[Home]History of Pivot

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Revision 5 . . April 11, 2007 1:26 am by Simons Mith [Slight reword]
Revision 4 . . (edit) March 29, 2007 12:01 am by Simons Mith [Categories]
Revision 2 . . November 19, 2004 6:26 pm by 82-69-54-207.dsl.in-addr.zen.co.uk
  

Difference (from prior major revision) (author diff)

Changed: 1c1
Once a location (usually a station, but not always) has been pegged it is possible to perform a rotational movement around it, as if it was the centre of a circle or spiral. As most moves in Mornington Crescent are linear, a well-timed pivot can get round obstacles that could not be circumvented in any other way. When performing such a manoeuver, it pays to pay close attention to line velocity and the current level of helical stress; if either is excessive, the pivot manoeuver may fail badly. A Crossmead Spiral or Pettengale Sweep is a (usually) safer methor to approximate a pivot using standard linear rather than rotational moves, and the hazards of incorrectly executing a Crossmead Spiral are already well-documented.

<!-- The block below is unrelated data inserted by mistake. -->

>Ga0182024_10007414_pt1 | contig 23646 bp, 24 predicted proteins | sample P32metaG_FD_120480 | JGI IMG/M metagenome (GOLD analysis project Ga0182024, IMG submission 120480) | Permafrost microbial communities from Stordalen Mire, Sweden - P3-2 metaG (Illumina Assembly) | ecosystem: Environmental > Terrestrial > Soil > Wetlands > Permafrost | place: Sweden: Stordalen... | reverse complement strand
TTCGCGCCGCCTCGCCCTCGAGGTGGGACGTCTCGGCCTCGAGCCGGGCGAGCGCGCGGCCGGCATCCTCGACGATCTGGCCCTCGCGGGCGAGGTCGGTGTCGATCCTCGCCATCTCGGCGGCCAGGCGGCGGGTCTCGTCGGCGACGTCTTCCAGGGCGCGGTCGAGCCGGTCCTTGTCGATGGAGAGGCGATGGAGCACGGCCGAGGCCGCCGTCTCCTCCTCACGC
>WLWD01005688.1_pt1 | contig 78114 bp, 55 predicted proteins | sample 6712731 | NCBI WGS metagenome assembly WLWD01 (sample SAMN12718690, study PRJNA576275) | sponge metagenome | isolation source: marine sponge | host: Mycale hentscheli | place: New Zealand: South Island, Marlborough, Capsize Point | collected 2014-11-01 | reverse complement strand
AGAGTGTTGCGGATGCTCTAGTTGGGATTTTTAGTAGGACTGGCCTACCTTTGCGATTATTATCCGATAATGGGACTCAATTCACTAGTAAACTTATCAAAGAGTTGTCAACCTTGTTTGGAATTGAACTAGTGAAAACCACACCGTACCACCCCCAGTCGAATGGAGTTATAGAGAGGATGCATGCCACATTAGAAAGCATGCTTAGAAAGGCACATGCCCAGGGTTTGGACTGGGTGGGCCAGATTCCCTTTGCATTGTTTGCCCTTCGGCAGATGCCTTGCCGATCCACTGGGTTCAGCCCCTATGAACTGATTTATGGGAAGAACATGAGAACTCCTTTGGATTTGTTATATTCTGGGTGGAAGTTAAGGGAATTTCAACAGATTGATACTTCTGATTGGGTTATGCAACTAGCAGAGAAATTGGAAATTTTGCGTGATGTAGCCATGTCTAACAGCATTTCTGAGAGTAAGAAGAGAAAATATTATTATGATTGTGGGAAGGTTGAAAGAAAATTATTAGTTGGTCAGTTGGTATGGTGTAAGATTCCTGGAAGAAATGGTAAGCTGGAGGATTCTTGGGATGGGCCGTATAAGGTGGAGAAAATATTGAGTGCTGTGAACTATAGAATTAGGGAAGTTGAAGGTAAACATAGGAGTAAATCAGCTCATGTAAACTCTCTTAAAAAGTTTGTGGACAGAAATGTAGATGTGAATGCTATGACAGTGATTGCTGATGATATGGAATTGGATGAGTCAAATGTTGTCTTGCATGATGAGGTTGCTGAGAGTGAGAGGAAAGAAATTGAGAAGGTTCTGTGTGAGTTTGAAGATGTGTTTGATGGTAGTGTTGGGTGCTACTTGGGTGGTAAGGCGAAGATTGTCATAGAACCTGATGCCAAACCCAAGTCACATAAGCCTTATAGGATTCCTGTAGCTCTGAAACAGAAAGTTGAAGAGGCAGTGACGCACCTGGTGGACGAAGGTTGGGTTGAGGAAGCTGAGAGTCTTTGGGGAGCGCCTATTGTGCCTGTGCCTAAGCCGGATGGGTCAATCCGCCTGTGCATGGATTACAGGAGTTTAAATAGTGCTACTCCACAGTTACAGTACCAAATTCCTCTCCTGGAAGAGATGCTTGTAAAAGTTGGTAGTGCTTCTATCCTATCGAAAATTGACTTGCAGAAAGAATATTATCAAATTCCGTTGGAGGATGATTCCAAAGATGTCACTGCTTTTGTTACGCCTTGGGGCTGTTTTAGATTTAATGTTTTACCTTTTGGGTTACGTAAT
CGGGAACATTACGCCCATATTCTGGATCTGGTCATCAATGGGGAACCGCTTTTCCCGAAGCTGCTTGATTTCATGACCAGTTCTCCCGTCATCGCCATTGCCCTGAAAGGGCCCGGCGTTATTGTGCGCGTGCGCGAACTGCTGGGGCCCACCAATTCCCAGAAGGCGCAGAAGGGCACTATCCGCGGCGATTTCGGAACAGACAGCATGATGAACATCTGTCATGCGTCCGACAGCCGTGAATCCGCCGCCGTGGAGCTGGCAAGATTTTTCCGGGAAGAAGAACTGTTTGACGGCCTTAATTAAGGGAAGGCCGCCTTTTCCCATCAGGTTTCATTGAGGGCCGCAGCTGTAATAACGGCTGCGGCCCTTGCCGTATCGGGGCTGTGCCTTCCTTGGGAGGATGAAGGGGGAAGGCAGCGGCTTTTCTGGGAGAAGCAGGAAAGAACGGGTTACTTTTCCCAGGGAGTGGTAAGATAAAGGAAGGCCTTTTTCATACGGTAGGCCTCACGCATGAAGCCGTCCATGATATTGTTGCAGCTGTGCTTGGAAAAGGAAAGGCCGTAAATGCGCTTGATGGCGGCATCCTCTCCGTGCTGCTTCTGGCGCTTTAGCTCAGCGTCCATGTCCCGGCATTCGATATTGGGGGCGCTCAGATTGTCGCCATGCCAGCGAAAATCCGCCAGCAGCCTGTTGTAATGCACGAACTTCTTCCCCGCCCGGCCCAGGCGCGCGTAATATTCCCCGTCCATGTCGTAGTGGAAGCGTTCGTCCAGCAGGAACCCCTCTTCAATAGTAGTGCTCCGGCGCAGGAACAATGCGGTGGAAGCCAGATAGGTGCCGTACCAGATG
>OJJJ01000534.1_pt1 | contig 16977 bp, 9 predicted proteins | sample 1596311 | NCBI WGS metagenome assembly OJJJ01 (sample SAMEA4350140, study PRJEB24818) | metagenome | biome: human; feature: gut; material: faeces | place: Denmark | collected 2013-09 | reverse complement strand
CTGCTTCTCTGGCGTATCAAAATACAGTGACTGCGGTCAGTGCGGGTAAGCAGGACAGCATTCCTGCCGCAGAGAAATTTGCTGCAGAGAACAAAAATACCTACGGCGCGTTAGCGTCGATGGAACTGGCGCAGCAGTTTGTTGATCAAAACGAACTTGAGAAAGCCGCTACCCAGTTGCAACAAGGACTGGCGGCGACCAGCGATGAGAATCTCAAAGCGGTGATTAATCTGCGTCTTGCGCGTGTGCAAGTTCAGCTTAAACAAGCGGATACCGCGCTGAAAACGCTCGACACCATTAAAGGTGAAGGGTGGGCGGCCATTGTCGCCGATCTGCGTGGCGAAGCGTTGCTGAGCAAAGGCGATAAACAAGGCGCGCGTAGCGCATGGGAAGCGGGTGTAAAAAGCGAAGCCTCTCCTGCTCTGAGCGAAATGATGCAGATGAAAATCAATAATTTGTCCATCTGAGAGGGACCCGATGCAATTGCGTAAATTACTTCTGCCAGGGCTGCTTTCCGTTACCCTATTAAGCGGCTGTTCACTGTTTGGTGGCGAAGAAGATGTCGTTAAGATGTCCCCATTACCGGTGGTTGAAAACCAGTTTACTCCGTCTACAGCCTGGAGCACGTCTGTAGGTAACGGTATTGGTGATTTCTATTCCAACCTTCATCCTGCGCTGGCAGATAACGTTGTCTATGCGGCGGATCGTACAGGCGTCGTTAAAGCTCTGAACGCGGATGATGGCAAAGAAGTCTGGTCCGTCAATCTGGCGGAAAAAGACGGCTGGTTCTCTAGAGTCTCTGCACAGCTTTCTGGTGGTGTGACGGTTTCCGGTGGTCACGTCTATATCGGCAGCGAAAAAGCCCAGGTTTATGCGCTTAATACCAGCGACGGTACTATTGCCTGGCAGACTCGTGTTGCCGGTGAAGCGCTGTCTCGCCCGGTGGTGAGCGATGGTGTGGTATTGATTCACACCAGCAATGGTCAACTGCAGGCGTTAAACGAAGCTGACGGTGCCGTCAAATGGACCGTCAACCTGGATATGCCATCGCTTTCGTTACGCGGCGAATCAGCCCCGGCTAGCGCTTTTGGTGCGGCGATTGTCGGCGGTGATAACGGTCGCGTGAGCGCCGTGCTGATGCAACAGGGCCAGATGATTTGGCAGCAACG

Once a location (usually a station, but not always) has been pegged it is possible to perform a rotational movement around it, as if it was the centre of a circle or spiral. As most moves in Mornington Crescent are linear, a well-timed pivot can get round obstacles that could not be circumvented in any other way. When performing such a manœuvre, it pays to pay close attention to line velocity and the current level of helical stress; if either is excessive, the pivot manœuvre may fail badly. A Crossmead Spiral or Pettengale Sweep is usually a safer method to approximate a pivot using standard linear rather than rotational moves, and even a Crossmead Spiral carries several well-documented hazards if not executed correctly.

Changed: 5c5
Categories: A to Z
Categories: A to Z

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